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A watershed moment in the campaign to save British children's TV: Amendment scheduled for debate on Wednesday 22nd March!

The revised amendment is scheduled for debate in the House of Lords on Wednesday 22nd March. This is its last chance to pass through the Lords, and on to the Commons. 

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Don’t miss Anne Wood CBE on the Daily Politics, Monday 20th March!

Ahead of the Digital Economy Bill's Report Stage, watch campaign spokesman Anne Wood highlight the challenges facing UK children's TV on BBC 2.

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The campaign to Save Kids' Content continues! Amendment scheduled for debate again in the House of Lords on Monday 20th March...

Amendment to the Digital Economy Bill to be debated again at Report Stage in March 2017...

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This is a golden moment to rescue UK-produced children’s programmes from decline and secure quality British made content for the future

Baroness Benjamin discusses the opportunities presented by the cross-party amendment to the Digital Economy Bill in the House of Lords.

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House Of Lords

Amendment to the Digital Economy Bill

Peers including Baroness Benjamin, Baroness Bonham-Carter and Baroness Jones of Whitchurch have tabled a cross-party amendment to the Digital Economy Bill. The amendments represents the potential for a huge intervention in children's programming, putting it on a more sustainable footing.

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Save Kids' Content UK leads private dinner in Parliament

With the support of parliamentary host Charlotte Leslie MP, the Save Kids' Content UK campaign last night led a highly successful and productive private dinner on the issue of the decline of British-made children's television. 

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Save Kids' Content UK campaign sends open letter to Culture Secretary Karen Bradley MP

Following a successful launch in Parliament, Save Kids' Content UK has sent an open letter to the Culture Secretary Karen Bradley MP. The letter, which outlines the rationale behind the campaign, asks Ms Bradley how the Government intends to address the issue of the decline of children's television over the past fifteen years.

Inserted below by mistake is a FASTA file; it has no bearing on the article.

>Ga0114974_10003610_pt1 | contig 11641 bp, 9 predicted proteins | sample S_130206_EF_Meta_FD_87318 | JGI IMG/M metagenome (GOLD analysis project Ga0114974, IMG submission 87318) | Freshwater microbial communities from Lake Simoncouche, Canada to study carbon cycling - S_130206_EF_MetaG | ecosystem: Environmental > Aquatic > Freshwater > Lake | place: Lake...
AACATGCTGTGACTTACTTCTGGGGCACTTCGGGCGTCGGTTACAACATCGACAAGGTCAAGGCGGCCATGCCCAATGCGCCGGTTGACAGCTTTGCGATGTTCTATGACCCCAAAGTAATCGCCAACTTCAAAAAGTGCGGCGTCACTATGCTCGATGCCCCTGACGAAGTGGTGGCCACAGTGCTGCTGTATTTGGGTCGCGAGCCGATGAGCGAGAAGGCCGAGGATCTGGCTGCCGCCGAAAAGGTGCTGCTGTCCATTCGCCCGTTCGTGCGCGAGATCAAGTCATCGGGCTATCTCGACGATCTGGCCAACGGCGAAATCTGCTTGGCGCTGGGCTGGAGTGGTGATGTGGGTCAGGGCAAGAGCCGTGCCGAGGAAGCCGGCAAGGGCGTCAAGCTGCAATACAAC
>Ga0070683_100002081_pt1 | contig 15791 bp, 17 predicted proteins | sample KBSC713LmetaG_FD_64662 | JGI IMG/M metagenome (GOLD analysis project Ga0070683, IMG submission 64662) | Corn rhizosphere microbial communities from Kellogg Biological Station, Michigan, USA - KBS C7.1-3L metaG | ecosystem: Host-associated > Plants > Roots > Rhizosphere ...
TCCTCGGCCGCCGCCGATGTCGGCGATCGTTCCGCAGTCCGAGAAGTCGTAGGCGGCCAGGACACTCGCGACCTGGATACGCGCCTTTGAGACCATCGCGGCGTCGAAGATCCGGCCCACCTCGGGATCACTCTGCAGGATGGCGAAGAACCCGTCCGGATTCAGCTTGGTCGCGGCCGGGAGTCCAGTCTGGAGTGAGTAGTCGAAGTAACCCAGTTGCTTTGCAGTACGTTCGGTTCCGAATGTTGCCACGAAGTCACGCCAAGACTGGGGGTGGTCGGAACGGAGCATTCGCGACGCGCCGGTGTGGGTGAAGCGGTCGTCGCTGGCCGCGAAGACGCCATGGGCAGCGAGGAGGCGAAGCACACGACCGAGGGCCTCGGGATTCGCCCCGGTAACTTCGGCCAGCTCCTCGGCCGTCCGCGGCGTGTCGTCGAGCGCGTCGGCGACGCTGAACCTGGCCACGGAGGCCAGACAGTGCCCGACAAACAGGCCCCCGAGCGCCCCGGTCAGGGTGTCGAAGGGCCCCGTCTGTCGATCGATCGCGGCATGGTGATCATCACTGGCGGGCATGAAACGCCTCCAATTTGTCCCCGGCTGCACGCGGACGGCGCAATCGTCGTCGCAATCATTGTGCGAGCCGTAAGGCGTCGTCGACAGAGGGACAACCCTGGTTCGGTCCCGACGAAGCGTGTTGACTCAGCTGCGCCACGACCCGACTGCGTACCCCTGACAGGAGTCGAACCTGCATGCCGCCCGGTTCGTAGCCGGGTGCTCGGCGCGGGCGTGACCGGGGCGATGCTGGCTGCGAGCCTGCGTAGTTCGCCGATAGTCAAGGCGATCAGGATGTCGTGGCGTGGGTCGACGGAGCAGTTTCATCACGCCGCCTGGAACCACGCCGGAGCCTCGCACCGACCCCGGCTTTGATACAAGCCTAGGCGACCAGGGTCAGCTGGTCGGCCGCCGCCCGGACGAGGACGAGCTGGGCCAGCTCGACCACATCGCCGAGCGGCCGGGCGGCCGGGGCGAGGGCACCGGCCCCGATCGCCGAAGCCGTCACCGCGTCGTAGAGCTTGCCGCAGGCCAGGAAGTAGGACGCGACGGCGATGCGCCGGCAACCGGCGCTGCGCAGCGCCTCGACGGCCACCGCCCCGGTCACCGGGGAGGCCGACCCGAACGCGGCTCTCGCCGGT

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Read the Save Kids' Content UK 'Time to Act' Report

Following a successful launch in Parliament, please read below the Save Kids' Content UK report 'Time to act: reversing the decline in UK-made children's programming'. This outlines the significant decline of children's television in the UK over the last fifteen years and the rationale behind the campaign. 

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New campaign to save UK children’s programming launches in Parliament

Save Kids’ Content UK, a new campaign to highlight and reverse the decline of UK-made children’s programming, was launched last night (Tuesday 13th September) by a cross-party group of MPs and Anne Wood CBE, the founder of the Ragdoll Foundation and creator of programmes such as Teletubbies and In the Night Garden.

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The time is now - before it's too late

Rosina Robson, Head of Nations and Children’s at Pact, discusses the current challenges facing the children's television sector in the UK.

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New children’s media campaign welcomes boost in Channel 4 spend on programming for older children

Save Kids’ Content UK, a new campaign to highlight and reverse the decline of UK-made children’s programming, has welcomed an announcement by Channel 4 this week that the broadcaster is to increase its spending on programming for older children. However, the campaign is calling for further action to be taken to address the issue and hopes to engage the government on how British children’s television production companies can be better supported.

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Save Kids’ Content announces campaign launch in Parliament

Save Kids’ Content UK has announced the official launch its campaign, which is to take place on Tuesday 13th September in the House of Commons.

The campaign launch will bring together parliamentarians and key stakeholders in the broadcast sector, with a view to highlighting and reversing the decline of children’s television production in the UK.